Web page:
Thursday, October 22, 2009

Bookworms Anonymous

I just picked up a new batch of books from the PO so if I don't answer the phone...

Hello. My name is Sondra. I am a Bookworm. I have books on shelves, books in boxes, books stacked on tables, books hidden behind the sofa, books cradled in the laundry hamper. Books are crowding me out of the house. Lately I have asked myself some hard questions. After a fearless and searching inventory of my innermost motives, I have no doubt. I am a Chronic Reader.

Some folks are Social Readers. When it comes to books, they can take it or leave it. You see them at the airport picking up Oprah’s latest recommendation to read on the plane to Boston . If blessed with a chatty seatmate they will not open the book. I look at them with scorn. At the airport I am like a glutton checking to see if there are any books I have missed. I usually buy one or two just in case I am not in the mood for the three I brought with me for the forty-five minute flight to Helena with a touch down in Lewistown.

The Periodic Reader grabs light summer reading for her week on the beach in Maui . She will probably leave the book in the hotel room when she checks out. If I were in Maui that same week, I would browse through two or three bookstores. And I would not leave a book behind. Once I bought another suitcase to cart home my literary treasure trove.

The Maintenance Reader keeps three or four novels at his bedside. He reads for a few minutes or an hour before he turns the light out. I, however, have three or four stacks of books alongside my bed. Enough said.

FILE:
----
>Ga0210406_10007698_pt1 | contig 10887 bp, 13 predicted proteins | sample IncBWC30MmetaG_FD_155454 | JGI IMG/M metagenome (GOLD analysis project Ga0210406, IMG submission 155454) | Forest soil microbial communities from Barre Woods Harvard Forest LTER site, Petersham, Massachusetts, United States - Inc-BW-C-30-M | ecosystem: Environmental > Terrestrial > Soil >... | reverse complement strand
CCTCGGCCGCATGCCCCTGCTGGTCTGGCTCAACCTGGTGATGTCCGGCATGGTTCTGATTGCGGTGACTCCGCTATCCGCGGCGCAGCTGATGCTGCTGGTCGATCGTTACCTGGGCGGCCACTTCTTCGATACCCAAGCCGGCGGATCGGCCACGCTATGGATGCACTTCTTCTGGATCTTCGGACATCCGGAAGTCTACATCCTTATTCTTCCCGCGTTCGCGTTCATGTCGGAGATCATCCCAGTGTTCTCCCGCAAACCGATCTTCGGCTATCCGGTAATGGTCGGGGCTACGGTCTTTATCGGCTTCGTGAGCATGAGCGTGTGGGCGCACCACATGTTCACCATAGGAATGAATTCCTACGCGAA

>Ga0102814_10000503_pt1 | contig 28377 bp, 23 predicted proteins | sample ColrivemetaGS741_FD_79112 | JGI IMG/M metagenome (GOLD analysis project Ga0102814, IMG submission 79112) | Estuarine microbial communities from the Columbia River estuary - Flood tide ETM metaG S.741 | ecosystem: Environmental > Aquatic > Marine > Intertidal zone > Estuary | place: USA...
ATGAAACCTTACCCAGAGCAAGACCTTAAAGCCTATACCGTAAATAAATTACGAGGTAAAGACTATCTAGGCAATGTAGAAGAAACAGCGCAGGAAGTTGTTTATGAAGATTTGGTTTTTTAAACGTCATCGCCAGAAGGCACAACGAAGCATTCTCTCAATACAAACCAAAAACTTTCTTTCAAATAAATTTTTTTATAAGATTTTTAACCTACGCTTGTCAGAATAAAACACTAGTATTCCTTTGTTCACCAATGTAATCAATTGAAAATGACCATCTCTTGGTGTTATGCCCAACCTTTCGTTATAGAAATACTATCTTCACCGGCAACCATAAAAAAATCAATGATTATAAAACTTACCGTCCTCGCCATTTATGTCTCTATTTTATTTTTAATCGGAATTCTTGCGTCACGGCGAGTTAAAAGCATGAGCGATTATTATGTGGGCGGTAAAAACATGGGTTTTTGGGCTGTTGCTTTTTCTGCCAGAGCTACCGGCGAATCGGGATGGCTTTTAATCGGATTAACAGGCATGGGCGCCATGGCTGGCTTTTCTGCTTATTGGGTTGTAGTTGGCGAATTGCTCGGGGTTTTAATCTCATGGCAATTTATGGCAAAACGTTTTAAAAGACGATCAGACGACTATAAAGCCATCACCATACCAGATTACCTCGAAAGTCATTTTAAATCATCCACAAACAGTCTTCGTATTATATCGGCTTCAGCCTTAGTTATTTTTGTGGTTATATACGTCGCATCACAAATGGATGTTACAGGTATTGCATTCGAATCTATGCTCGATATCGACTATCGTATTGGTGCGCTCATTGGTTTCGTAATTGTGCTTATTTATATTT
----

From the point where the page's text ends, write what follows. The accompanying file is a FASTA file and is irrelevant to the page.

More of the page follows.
The Binge Reader can walk by books without a thought. Until one day, hit with an overpowering urge to read, she will hole up under the cottonwood in her back yard, or lock the front door and feast in her living room, or spend hours in the library until she has the urge out of her system and her life returns to normal. She tends to read by category or by author, devouring all the books she can find by Dick Francis or Amy Tan or Joyce Carol Oates.

I, however, am a Chronic Reader. I am powerless over books. I can’t help myself. I cannot remember ever not reading. I grew up devouring Victorian literature because my Grandmother controlled what books she saw me read. I studied cereal boxes at the breakfast table. I poured over the “The Farm Journal” and “Successful Farming”. In high school I knew more about waste disposal systems on pig farms than any boy in my class. I read whatever was in front of me. I did my homework ignoring the television, with “Forever Amber” sneaked beneath the pages of my math book. Neither math nor television has ever influenced my life. I still don’t understand why “Forever Amber” was a banned book.

People ask me, “Does reading interfere with your social life?” A: “No, all my friends are readers.” Or, “Do you spend more time reading than you planned?” A: “Doesn’t everybody?” “Have you ever bought books instead of groceries?” A: “Doesn’t everybody?” “Do you miss work because of reading?” A: “Mmmmm.” “Have you ever lied about how much you read?” A: “Why would I lie?” “Do you read to escape?” A: “Doesn’t everybody!” “Have you ever denied your children essentials because of your book buying?” A: “Of course not. For example, I fed them nutritious meals and we all had our nose in a book while we ate.”

One question does make me wriggle uncomfortably in my chair. “Do you spend more money than you planned on books?” I have white-knuckled it past Barnes and Noble, eyes averted, more than once. But I ask you, how does one stick to a book budget when irresistible bargains crop up. I cruise the book boxes at yard sales and the sale racks at the Goodwill. I once carted home sixty three books for fifty cents each. I feel high just remembering it.

I cannot deny that I am a heavy reader. I know the location of every second hand bookstore in Montana , Idaho and Washington . I run a tab at the Havre Book Exchange. I once drove from Elliott Bay Books in Seattle to Powell’s Books in Portland in search of an out of print book of Richard Hugo’s poetry. Something wrong with that?